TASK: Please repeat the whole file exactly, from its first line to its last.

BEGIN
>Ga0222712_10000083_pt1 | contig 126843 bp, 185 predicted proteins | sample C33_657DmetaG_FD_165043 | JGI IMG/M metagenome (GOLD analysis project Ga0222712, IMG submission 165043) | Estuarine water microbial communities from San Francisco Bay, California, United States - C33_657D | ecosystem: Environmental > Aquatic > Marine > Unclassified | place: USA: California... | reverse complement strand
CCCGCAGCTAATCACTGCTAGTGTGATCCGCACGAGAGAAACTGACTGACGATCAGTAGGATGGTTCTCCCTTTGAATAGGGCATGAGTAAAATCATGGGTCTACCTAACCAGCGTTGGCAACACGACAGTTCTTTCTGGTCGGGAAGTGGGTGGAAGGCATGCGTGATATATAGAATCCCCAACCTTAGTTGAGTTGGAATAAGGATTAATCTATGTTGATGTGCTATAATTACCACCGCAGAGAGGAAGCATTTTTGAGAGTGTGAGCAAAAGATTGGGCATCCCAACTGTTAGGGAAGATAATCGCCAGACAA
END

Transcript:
>Ga0222712_10000083_pt1 | contig 126843 bp, 185 predicted proteins | sample C33_657DmetaG_FD_165043 | JGI IMG/M metagenome (GOLD analysis project Ga0222712, IMG submission 165043) | Estuarine water microbial communities from San Francisco Bay, California, United States - C33_657D | ecosystem: Environmental > Aquatic > Marine > Unclassified | place: USA: California... | reverse complement strand
CCCGCAGCTAATCACTGCTAGTGTGATCCGCACGAGAGAAACTGACTGACGATCAGTAGGATGGTTCTCCCTTTGAATAGGGCATGAGTAAAATCATGGGTCTACCTAACCAGCGTTGGCAACACGACAGTTCTTTCTGGTCGGGAAGTGGGTGGAAGGCATGCGTGATATATAGAATCCCCAACCTTAGTTGAGTTGGAATAAGGATTAATCTATGTTGATGTGCTATAATTACCACCGCAGAGAGGAAGCATTTTTGAGAGTGTGAGCAAAAGATTGGGCATCCCAACTGTTAGGGAAGATAATCGCCAGACAA